Care and Safety
Your transactions at CornerStone Bank are handled with the utmost of care and safety. CornerStone Bank works with cutting-edge technology partners to ensure that the most secure environment is made possible for all of our valued customers. We offer you worry-free Internet banking. You can be completely confident of the following security measures:
Our system ensures that data exchanged between your PC and our computer networks are encrypted with 128-bit encryption - the strongest encryption available. Encryption is accomplished through Secure Sockets Layers (SSL), which utilizes mathematical formulas to 'encrypt' or hide information from prying eyes on the Internet. Additionally, if SSL detects that data was added or deleted after you sent it to the bank, the connection will be severed in order to guard against any tampering. The most popular browsers have the SSL security feature included.
Our computer system does not connect directly to the Internet. It is isolated from the network via a 'firewall'. A firewall is a combination of software and hardware products that designate parameters, and control and limit the access that outside computers have to the banks' internal networks and databases. You can feel secure knowing that our firewall protects your personal information from unauthorized access.
User IDs and passwords are isolated from the Internet by being stored on CornerStone Bank’s computer networks. Additionally, user passwords can vary from six to twelve characters with at least two numeric and two alpha characters required, which means the chance of randomly guessing a password is less than one in one billion! The system also checks for invalid logins and automatically disallows a user after three invalid attempts. This inhibits the 'hacker' from gaining access to our system, thus protecting your accounts.
You will be responsible for maintaining one of the most important security measures: your password. When you receive your CornerStone Bank online banking password, be sure to keep it a secret. Memorize it, or write it down and keep it in a safe place. It is not recommended you carry your password in your purse or wallet. Make sure no one watches you enter your password and always close your browser when leaving the computer. Make sure you regularly scan your computer for viruses that could be used to capture password keystrokes. You ultimately hold the key to your password security.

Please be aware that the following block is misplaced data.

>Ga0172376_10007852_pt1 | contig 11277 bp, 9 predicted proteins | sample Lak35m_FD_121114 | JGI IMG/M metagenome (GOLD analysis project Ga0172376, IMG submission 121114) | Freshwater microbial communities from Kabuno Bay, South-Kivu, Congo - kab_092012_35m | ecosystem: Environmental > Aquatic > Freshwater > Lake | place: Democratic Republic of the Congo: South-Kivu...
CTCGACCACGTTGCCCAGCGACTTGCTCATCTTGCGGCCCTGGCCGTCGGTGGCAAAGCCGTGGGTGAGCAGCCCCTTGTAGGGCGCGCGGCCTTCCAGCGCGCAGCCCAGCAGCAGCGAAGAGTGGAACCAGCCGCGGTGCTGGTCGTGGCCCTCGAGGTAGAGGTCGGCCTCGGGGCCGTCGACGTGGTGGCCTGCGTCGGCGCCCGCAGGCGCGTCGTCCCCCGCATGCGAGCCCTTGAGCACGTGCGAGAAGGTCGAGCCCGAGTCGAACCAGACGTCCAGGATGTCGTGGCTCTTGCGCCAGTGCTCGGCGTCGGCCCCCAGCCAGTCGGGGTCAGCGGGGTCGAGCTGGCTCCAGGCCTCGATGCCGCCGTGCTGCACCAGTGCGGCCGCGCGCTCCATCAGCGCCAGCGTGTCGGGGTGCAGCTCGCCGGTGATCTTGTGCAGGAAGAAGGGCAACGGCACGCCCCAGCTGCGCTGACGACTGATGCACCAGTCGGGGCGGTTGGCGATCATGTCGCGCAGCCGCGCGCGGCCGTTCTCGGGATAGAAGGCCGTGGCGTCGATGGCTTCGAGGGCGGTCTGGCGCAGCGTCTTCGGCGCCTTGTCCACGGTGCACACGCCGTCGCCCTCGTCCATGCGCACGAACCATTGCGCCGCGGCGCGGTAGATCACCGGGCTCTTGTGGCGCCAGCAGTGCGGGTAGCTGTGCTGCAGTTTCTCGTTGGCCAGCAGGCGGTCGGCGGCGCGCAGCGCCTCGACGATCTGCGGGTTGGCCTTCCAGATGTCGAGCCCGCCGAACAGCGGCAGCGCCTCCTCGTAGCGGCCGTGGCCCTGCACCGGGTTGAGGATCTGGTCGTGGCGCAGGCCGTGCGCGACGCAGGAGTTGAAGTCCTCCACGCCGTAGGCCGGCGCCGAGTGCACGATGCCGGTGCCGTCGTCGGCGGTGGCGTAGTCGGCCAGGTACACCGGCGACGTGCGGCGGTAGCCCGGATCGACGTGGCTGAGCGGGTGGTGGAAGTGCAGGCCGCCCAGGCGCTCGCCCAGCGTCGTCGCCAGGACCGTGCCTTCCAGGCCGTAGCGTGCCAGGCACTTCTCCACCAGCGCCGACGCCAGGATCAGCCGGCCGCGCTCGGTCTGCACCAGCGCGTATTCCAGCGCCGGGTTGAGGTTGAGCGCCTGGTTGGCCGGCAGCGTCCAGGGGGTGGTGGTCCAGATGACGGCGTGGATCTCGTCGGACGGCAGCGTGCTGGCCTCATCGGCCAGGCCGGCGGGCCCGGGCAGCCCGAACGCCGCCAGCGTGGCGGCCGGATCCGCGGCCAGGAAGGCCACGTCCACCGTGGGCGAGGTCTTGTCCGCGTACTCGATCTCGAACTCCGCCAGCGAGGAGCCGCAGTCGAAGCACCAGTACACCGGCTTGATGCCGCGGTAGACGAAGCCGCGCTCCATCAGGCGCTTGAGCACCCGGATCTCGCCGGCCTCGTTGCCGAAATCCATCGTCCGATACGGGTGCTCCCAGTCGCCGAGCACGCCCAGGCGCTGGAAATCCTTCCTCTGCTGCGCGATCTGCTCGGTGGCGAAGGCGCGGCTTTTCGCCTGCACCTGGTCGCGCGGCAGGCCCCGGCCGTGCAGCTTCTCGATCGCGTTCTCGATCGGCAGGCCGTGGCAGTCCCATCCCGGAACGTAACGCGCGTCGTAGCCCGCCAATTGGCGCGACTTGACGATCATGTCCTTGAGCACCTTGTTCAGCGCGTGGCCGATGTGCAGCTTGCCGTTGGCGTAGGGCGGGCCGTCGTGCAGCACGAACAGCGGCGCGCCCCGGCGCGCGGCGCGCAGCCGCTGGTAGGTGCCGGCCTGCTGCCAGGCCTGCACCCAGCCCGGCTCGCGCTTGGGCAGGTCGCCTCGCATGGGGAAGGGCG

An additional layer of security and fraud protection has been added to help prevent identity theft. Now when you sign up for Internet banking you will be required to establish a security image and three security questions. Your security image will help to confirm that the website you are visiting is authentic and your answers to the security questions will serve as a second layer of security to verify your identity on non-registered computers.
The Equifax Security Breach
Recently, Equifax, one of the three national consumer credit reporting agencies, announced a major data breach. This breach affects approximately 143 million Americans. This is what we know according to Equifax: the data breach occurred May – July 2017, and the information stolen includes consumers’ personally identifiable information, including names, Social Security numbers, dates of birth, addresses and, in some cases, driver’s license numbers. Approximately 209,000 credit card numbers and dispute documents with personally identifiable information for approximately 182,000 consumers were also stolen. There is no evidence of unauthorized access to consumers’ credit reporting databases.
To be clear, CornerStone Bank was not compromised, and your information was not stolen from our bank. However, CornerStone Bank takes the security of our customer information very seriously, and we are providing you with the information we know about this massive breach and the steps you can take to protect your personally identifiable information if you so desire.
The impact of identity theft and online crimes can be greatly reduced if you can catch it shortly after your data is stolen or when the first use of your information is attempted. One of the easiest ways to get the tip-off that something has gone wrong is by reviewing your monthly statements provided by your bank and credit card companies for anything out of the ordinary.
If you know, or even think, you’ve been a victim of identity fraud, take immediate action and follow these five steps. More specifics can be found on the FTC’s Identity Theft Web site.